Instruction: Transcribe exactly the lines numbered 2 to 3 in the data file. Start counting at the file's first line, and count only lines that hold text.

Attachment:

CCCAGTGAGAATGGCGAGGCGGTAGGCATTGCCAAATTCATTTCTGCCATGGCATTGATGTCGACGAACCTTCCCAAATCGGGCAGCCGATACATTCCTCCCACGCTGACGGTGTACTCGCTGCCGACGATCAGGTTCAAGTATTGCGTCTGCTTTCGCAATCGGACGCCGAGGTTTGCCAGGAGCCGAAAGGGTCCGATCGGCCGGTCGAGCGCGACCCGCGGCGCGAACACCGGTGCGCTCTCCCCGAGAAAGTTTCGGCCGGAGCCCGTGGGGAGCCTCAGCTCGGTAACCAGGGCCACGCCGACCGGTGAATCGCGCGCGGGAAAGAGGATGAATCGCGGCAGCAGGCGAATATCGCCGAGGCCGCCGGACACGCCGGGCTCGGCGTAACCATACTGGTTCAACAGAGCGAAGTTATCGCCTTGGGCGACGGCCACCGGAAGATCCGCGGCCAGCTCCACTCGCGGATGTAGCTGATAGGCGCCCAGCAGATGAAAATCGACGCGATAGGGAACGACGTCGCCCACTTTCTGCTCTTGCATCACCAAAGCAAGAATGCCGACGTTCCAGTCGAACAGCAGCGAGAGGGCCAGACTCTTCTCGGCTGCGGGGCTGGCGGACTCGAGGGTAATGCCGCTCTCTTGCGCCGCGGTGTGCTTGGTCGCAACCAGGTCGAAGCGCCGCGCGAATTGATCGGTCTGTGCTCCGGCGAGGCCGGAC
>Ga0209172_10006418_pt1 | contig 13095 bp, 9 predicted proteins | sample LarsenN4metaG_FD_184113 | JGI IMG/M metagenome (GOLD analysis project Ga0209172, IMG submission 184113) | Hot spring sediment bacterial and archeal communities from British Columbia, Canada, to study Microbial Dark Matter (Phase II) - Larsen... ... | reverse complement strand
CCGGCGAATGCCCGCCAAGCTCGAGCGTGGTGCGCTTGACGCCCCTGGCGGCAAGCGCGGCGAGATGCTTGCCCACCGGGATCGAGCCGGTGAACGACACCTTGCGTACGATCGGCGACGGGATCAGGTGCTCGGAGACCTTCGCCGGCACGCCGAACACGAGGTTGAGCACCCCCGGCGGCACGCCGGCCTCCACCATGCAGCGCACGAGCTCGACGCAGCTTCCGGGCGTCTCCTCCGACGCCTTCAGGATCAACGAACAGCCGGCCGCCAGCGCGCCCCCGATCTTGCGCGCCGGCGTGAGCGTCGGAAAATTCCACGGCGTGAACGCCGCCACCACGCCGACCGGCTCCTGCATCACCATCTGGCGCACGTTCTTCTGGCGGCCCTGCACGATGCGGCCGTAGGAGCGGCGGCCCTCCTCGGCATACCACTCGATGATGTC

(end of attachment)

>Ga0209172_10006418_pt1 | contig 13095 bp, 9 predicted proteins | sample LarsenN4metaG_FD_184113 | JGI IMG/M metagenome (GOLD analysis project Ga0209172, IMG submission 184113) | Hot spring sediment bacterial and archeal communities from British Columbia, Canada, to study Microbial Dark Matter (Phase II) - Larsen... ... | reverse complement strand
CCGGCGAATGCCCGCCAAGCTCGAGCGTGGTGCGCTTGACGCCCCTGGCGGCAAGCGCGGCGAGATGCTTGCCCACCGGGATCGAGCCGGTGAACGACACCTTGCGTACGATCGGCGACGGGATCAGGTGCTCGGAGACCTTCGCCGGCACGCCGAACACGAGGTTGAGCACCCCCGGCGGCACGCCGGCCTCCACCATGCAGCGCACGAGCTCGACGCAGCTTCCGGGCGTCTCCTCCGACGCCTTCAGGATCAACGAACAGCCGGCCGCCAGCGCGCCCCCGATCTTGCGCGCCGGCGTGAGCGTCGGAAAATTCCACGGCGTGAACGCCGCCACCACGCCGACCGGCTCCTGCATCACCATCTGGCGCACGTTCTTCTGGCGGCCCTGCACGATGCGGCCGTAGGAGCGGCGGCCCTCCTCGGCATACCACTCGATGATGTC